|By Rachel E. Stassen-Berger and Glenn Howatt, Star Tribune (Minneapolis)|
|McClatchy-Tribune Information Services|
The pre-election reports also show that the
But when it comes to outside interest groups, those that lean Republican are holding their own against Democratic groups, and both will be training much of their firepower on what promises to be a furious and high-dollar battle for control of the
While it's still early for outside groups to unleash their full might, the top 10 independent spending committees have amassed more than
Meanwhile, business groups and the conservative
"I think you are going to see the bulk of business money focused on the House," said
DFL Party Chair
"We are in an extremely strong position to help our candidates win elections up and down the ballot this fall," he said.
According to the pre-election reports, the state DFL and its legislative committees have raised almost
The two party powers are a bit more evenly matched when it comes to spending. The DFL groups have spent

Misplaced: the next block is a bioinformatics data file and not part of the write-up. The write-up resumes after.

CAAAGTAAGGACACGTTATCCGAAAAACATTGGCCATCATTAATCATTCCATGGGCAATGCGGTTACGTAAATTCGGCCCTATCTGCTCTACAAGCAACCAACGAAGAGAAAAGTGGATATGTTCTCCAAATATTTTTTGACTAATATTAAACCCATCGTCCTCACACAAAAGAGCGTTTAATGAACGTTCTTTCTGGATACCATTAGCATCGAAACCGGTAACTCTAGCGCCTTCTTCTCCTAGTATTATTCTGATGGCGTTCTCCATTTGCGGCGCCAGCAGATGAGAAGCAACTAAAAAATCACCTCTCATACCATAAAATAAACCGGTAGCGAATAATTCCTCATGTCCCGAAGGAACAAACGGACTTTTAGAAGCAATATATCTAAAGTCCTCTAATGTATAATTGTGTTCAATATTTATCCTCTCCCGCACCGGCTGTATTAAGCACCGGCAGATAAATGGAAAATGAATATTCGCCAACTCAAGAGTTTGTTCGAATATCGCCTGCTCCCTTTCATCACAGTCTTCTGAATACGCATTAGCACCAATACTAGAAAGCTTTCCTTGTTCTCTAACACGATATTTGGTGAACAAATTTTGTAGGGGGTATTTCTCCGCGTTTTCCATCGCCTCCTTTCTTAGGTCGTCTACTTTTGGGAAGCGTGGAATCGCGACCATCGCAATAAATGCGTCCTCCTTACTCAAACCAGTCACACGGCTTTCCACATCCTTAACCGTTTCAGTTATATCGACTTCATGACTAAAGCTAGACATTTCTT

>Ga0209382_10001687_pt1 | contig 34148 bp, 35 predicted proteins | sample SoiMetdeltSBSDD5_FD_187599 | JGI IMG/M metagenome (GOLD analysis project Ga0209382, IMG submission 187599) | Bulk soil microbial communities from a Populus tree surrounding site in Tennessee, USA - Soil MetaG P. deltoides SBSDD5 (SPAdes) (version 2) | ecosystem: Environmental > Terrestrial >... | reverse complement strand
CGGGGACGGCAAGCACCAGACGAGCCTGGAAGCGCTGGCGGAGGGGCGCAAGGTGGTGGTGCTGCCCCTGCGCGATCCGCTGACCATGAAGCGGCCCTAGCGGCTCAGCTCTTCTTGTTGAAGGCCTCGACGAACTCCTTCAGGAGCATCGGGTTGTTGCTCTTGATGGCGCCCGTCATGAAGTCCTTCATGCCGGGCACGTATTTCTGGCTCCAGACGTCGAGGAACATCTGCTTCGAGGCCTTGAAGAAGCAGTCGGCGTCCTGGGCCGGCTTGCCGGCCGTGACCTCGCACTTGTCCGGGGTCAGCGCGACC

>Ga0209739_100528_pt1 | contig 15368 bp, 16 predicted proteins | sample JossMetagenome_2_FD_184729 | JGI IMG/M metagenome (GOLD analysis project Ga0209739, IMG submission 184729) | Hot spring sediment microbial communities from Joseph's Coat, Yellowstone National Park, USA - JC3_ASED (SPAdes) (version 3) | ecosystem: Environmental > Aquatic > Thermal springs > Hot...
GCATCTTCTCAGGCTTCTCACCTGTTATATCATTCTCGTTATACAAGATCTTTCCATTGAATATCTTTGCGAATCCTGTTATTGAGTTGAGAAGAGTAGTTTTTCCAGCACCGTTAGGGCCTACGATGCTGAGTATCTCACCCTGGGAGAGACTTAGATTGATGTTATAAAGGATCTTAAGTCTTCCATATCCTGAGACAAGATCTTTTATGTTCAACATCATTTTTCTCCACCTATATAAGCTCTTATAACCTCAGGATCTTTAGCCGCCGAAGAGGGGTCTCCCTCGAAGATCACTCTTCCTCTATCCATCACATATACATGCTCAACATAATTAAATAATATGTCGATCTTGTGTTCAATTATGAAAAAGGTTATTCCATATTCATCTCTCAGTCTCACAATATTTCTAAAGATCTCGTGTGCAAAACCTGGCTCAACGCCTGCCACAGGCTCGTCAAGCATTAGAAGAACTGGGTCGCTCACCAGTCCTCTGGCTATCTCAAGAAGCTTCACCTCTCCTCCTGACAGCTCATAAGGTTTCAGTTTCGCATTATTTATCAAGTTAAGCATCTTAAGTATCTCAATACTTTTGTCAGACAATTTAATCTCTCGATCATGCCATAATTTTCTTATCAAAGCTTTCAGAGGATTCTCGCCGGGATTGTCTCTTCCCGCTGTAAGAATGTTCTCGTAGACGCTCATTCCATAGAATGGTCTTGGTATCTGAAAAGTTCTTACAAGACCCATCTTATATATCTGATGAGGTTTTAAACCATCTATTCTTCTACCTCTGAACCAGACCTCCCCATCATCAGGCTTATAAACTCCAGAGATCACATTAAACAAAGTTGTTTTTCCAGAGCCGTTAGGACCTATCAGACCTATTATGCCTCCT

Money chase ramps up
With the legislative session over and the state conventions done, the money chase now begins in earnest.
Since last year, Dayton has brought in more than
Dayton has agreed to abide by spending limits to get a public subsidy for the 2014 contest. That could net him an extra
His Republican rivals are locked in a four-way primary contest that will keep their names in the news, but could also drain their bank accounts.
For Johnson, who won endorsement at last month's Republican state convention, the weeks ahead will be filled with fundraising. He said he will need
Most of his spending went to win the endorsement. Half of the
But the Johnson campaign said the investment in attaining endorsement is paying off. "We have raised over
Zellers has raised more than Johnson --
Seifert, who jumped in the race late last year, has brought in about
Honour, a first-time candidate, has brought in more than any other Republican -- about
This year, his fundraising from others has dropped off and his personal investment has ticked up, according to public data. But the Honour campaign says it is working to turn that around.
"In the two weeks since I've joined Scott, I've seen tremendous enthusiasm from grass-roots activists and donors," said Sen.
Honour, who is independently wealthy, is the only candidate in the field who has not agreed to abide by the
If Honour wins the primary, Dayton and the
Dayton's campaign has spent its cash largely on staff and consultants. It also spent a little more than
"It's saving the campaign money," said
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